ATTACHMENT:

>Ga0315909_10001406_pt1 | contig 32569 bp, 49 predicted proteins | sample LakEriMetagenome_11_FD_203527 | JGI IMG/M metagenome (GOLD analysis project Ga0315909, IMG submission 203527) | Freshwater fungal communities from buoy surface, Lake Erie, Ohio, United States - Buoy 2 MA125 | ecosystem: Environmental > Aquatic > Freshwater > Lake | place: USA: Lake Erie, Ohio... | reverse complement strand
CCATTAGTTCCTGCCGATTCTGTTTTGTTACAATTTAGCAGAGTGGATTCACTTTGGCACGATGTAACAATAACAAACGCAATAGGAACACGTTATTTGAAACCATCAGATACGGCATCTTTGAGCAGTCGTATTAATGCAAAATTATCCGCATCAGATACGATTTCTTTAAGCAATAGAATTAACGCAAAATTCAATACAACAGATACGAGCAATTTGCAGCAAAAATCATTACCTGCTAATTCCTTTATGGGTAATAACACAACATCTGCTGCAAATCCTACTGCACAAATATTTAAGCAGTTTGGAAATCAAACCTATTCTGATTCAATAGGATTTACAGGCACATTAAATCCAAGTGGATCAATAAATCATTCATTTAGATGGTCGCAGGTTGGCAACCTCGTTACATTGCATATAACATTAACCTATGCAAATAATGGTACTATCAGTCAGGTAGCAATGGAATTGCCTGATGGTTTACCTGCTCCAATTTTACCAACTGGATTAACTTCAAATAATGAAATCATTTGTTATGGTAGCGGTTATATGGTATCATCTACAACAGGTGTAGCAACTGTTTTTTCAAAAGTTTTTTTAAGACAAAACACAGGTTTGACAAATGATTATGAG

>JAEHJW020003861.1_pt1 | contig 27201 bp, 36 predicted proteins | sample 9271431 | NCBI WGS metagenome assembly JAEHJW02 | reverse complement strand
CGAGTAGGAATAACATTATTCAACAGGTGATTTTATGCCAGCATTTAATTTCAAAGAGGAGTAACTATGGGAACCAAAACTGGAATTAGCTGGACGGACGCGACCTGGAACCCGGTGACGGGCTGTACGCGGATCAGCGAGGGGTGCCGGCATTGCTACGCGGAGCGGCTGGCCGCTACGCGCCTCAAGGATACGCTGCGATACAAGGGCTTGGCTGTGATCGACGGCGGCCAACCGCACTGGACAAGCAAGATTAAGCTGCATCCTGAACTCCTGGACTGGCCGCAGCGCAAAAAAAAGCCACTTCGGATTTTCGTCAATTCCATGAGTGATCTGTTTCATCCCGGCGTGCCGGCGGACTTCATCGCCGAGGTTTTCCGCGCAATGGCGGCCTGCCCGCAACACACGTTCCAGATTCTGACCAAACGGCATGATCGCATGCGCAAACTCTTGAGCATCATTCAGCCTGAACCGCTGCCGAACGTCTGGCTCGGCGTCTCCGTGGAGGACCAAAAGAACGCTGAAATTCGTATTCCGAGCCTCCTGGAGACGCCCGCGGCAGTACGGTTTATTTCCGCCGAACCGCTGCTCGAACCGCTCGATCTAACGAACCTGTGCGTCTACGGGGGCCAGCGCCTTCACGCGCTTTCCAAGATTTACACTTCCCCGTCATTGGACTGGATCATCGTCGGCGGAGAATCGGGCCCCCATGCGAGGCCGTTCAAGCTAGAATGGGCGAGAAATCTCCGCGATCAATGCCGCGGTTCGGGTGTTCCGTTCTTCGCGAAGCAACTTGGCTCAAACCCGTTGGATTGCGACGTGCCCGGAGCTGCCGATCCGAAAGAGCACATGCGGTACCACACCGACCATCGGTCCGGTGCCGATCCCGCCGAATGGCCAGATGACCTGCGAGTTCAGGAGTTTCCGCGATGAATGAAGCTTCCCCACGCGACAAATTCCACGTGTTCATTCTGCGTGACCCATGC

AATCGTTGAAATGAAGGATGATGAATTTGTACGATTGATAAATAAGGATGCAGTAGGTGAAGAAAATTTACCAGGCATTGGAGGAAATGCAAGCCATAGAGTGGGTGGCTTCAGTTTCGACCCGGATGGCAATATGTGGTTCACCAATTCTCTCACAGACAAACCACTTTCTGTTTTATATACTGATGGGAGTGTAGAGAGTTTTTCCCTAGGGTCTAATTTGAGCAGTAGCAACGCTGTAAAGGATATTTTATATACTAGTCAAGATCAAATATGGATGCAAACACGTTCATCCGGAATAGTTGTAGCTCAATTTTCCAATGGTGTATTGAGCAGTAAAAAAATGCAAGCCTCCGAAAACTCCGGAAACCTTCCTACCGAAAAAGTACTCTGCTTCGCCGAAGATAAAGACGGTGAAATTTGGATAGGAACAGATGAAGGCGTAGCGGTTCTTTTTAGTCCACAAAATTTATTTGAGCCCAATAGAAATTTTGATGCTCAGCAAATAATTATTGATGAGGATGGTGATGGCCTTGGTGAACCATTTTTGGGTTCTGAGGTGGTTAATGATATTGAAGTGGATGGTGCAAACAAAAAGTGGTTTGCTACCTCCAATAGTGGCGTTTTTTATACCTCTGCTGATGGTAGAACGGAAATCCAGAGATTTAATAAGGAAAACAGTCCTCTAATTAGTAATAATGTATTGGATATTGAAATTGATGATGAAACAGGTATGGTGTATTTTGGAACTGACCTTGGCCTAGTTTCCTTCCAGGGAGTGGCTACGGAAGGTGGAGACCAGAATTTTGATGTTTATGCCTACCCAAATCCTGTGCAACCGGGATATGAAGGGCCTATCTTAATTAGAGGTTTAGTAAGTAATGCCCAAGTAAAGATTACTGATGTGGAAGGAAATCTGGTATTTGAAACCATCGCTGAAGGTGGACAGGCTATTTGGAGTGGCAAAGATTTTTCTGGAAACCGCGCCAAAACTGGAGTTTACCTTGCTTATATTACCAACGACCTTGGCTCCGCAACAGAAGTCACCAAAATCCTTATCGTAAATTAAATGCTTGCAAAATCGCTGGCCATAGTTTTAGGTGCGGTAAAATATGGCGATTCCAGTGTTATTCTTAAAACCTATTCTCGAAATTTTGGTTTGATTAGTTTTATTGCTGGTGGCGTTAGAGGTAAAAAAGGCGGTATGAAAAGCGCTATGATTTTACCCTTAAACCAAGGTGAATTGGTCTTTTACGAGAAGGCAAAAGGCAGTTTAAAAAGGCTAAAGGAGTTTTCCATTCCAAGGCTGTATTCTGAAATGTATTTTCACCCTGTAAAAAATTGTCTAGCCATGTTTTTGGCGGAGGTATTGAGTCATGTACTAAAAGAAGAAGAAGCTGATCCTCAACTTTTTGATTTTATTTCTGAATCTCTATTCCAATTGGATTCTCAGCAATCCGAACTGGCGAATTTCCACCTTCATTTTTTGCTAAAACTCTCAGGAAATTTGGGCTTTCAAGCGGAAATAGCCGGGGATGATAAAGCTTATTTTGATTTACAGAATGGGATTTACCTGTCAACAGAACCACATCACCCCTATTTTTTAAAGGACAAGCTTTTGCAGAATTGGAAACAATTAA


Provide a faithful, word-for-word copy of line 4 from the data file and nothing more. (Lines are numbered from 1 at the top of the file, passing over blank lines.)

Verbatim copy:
CGAGTAGGAATAACATTATTCAACAGGTGATTTTATGCCAGCATTTAATTTCAAAGAGGAGTAACTATGGGAACCAAAACTGGAATTAGCTGGACGGACGCGACCTGGAACCCGGTGACGGGCTGTACGCGGATCAGCGAGGGGTGCCGGCATTGCTACGCGGAGCGGCTGGCCGCTACGCGCCTCAAGGATACGCTGCGATACAAGGGCTTGGCTGTGATCGACGGCGGCCAACCGCACTGGACAAGCAAGATTAAGCTGCATCCTGAACTCCTGGACTGGCCGCAGCGCAAAAAAAAGCCACTTCGGATTTTCGTCAATTCCATGAGTGATCTGTTTCATCCCGGCGTGCCGGCGGACTTCATCGCCGAGGTTTTCCGCGCAATGGCGGCCTGCCCGCAACACACGTTCCAGATTCTGACCAAACGGCATGATCGCATGCGCAAACTCTTGAGCATCATTCAGCCTGAACCGCTGCCGAACGTCTGGCTCGGCGTCTCCGTGGAGGACCAAAAGAACGCTGAAATTCGTATTCCGAGCCTCCTGGAGACGCCCGCGGCAGTACGGTTTATTTCCGCCGAACCGCTGCTCGAACCGCTCGATCTAACGAACCTGTGCGTCTACGGGGGCCAGCGCCTTCACGCGCTTTCCAAGATTTACACTTCCCCGTCATTGGACTGGATCATCGTCGGCGGAGAATCGGGCCCCCATGCGAGGCCGTTCAAGCTAGAATGGGCGAGAAATCTCCGCGATCAATGCCGCGGTTCGGGTGTTCCGTTCTTCGCGAAGCAACTTGGCTCAAACCCGTTGGATTGCGACGTGCCCGGAGCTGCCGATCCGAAAGAGCACATGCGGTACCACACCGACCATCGGTCCGGTGCCGATCCCGCCGAATGGCCAGATGACCTGCGAGTTCAGGAGTTTCCGCGATGAATGAAGCTTCCCCACGCGACAAATTCCACGTGTTCATTCTGCGTGACCCATGC